■ My only other problem growing leeks has been birds digging up my nicely hilled plants. My leek-expert friend suggested the mesh recommended to protect potatoes from psyllids (available from www.bhu.org.nz). Otherwise, insect mesh from a garden centre over hoops of 15mm black alkathene pipe will do the trick.
■ Fifty leeks are plenty for most people, especially if you’re growing them to full size. There are 100 in my garden this year, and I’ve probably gone overboard.

More stories you might like:
Four tips for a bee-friendly lawn


Soil: Leeks thrive in moist clay or silty loam, enriched with compost and animal manure. They dislike compacted, heavy or poorly drained soil.

Transplanting: Transplant seedlings when they’re 20-25cm high. Water thoroughly, well before planting. Trim off a third to half of the leaf. Space 15cm apart in rows 30cm apart, for easier weeding. If you like small succulent leeks, space them at 7.5cm and harvest every other leek while they are small.

Blanching: To get the long, white stems, ‘blanching’ needs to begin when the seedlings are transplanted. Without it, the shanks will come out short and mostly green. There are two methods:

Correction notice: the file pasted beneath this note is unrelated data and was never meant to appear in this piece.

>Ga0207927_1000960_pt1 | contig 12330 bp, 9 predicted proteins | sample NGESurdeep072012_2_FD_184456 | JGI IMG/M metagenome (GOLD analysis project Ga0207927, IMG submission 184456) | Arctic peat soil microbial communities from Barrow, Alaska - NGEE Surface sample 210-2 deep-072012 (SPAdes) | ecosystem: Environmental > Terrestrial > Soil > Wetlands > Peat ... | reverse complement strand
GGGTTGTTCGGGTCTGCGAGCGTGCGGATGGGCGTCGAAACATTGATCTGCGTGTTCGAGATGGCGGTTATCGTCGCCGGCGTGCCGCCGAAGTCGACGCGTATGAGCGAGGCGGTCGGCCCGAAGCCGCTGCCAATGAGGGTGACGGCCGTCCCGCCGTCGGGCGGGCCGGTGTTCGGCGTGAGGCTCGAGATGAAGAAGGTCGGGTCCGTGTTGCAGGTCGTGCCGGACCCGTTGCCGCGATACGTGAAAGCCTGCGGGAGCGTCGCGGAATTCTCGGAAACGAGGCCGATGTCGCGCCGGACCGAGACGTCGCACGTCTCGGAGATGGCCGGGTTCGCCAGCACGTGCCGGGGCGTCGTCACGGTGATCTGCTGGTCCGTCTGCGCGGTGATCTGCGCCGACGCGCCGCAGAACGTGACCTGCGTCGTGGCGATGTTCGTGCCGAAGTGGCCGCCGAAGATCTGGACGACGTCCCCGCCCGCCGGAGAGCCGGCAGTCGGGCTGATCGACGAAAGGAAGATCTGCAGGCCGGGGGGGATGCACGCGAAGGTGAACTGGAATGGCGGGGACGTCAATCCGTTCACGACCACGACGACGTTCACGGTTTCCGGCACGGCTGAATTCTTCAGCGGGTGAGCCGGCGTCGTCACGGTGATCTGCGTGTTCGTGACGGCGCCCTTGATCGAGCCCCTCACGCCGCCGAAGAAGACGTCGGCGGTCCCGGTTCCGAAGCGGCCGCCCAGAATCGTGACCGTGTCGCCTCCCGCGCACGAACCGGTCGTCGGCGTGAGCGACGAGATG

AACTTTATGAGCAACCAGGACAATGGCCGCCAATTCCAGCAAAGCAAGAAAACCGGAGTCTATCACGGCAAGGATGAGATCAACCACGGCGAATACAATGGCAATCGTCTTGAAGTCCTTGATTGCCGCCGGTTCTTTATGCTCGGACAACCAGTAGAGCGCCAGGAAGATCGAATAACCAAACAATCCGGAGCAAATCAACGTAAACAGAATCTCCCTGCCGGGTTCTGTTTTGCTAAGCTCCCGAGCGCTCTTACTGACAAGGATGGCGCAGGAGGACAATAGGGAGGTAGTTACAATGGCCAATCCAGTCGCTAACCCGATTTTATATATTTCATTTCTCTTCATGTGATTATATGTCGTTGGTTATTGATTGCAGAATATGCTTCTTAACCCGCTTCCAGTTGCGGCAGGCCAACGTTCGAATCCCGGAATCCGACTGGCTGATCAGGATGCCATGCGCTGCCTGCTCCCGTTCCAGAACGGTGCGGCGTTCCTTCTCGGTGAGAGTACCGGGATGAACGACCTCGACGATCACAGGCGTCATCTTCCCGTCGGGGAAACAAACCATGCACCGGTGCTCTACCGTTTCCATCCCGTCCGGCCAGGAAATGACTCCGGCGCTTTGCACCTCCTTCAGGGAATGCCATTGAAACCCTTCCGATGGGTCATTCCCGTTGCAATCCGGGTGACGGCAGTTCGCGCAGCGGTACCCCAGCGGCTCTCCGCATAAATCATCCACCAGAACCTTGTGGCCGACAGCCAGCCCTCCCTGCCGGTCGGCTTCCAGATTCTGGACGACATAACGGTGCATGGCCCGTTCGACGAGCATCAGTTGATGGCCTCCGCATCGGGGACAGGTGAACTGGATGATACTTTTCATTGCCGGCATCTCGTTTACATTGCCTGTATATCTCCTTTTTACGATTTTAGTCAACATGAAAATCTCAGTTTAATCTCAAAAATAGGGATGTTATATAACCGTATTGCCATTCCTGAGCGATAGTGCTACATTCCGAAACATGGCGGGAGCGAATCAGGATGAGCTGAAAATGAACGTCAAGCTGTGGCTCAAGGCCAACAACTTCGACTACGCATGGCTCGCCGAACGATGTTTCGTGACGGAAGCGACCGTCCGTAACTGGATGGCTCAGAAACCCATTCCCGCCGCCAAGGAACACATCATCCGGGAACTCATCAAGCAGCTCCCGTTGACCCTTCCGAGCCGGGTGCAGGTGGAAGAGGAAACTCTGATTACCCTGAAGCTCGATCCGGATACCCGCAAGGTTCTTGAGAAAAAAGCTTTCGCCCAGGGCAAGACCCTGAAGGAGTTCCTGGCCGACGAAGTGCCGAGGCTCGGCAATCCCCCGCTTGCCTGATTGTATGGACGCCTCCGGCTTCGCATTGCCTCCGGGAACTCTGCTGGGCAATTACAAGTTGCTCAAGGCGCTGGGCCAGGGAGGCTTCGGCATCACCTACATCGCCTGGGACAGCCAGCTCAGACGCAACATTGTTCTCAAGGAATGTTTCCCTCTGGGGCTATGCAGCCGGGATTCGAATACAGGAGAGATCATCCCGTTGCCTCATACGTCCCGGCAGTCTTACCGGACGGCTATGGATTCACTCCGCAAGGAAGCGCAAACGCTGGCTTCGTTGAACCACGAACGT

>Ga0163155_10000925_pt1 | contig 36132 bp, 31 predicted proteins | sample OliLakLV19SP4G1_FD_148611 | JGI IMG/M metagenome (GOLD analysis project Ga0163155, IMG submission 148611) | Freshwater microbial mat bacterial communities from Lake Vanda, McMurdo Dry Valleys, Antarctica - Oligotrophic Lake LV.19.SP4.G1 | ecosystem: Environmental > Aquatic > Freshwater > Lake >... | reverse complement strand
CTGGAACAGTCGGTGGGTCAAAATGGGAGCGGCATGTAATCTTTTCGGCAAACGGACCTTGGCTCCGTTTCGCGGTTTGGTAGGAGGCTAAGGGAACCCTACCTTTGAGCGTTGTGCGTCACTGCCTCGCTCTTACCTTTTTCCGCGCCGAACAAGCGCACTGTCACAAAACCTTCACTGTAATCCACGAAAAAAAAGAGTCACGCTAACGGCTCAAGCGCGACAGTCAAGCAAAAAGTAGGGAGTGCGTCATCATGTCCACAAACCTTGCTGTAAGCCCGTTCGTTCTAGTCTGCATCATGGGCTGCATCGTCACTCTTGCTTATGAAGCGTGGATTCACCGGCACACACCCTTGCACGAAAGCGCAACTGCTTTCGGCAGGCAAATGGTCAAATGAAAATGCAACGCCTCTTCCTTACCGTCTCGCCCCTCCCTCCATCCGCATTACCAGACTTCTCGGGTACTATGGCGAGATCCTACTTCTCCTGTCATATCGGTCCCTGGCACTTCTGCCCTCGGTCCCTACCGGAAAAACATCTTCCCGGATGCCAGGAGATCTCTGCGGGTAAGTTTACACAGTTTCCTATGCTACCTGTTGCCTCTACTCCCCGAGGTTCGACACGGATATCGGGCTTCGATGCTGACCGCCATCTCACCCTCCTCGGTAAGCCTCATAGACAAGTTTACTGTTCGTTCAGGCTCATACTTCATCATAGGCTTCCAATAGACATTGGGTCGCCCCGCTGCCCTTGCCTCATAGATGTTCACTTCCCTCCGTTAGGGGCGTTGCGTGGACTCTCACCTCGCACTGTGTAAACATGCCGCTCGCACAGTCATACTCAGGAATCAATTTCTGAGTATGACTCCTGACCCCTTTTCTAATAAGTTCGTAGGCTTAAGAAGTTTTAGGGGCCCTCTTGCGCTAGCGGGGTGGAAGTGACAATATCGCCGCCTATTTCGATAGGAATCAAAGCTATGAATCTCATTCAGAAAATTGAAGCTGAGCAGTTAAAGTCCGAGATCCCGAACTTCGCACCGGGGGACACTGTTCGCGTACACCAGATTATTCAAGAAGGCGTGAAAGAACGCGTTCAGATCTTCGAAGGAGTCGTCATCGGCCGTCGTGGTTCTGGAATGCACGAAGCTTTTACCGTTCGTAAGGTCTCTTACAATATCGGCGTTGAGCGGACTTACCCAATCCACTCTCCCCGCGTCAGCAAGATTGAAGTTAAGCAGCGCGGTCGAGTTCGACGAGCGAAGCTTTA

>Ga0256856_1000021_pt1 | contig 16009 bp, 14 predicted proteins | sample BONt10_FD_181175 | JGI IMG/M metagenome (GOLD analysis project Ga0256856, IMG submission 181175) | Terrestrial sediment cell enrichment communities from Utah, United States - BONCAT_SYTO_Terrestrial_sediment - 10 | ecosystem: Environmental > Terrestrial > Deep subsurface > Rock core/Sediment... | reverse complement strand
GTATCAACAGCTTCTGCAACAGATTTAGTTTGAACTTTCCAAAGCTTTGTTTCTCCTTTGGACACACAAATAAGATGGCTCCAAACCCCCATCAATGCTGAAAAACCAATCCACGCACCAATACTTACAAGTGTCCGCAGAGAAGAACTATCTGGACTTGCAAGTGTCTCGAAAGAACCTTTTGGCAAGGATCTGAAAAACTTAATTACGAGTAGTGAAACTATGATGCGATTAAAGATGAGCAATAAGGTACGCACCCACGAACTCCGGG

1. Use a dibber to dig a hole 15-20cm deep and drop the plant into it so the roots are resting on the bottom of the hole and the tips of the leaves are just showing above ground level. Water gently so the soil washes into the hole and covers the roots. Do not try to cover the roots with soil, or firm them in. Don’t worry if the leek doesn’t stand upright – it soon will. As the seedling grows, the hole will fill in by watering and natural erosion. This helps to thicken up the stems, and blanche them at the same time.
2. Dig a 30-40cm deep trench and fill it two-thirds full with a mix of manure, compost, and topsoil. Set the plants in 10cm deep holes in the bottom of the trench, so the roots grow into the enriched soil, rather than the subsoil below. When the plants are around 15cm high, push fine, dry dirt up around the stems, 5-7cm at a time, every so often. Avoid dropping soil between the leaves, and don’t ‘earth up’ too quickly or they may rot. Stop when plants reach maturity.

More stories you might like:
20 expert tips to growing great tomatoes

Harvest: You can start harvesting as soon as the shanks reach 1-2cm in diameter. If plants are started in early summer and fed adequately, they should reach 8cm diameter by winter.

Place a fork under the roots. Lever the leek up, being careful not to damage or break the stems. In spring, the remaining leeks can be dug up and heeled-in, in a cool, shady spot. This delays flowering, prolongs harvesting, and releases garden space for spring crops.

Three lemon recipes: Zesty Quinoa Bowl, Lemony leeks, preserved lemons

The secret to growing leeks in New Zealand

Take a leek & make a cake

Recipe: Green Leek & Potato Soup

NZ Lifestyle Block This article first appeared in NZ Lifestyle Block Magazine.
Send this to a friend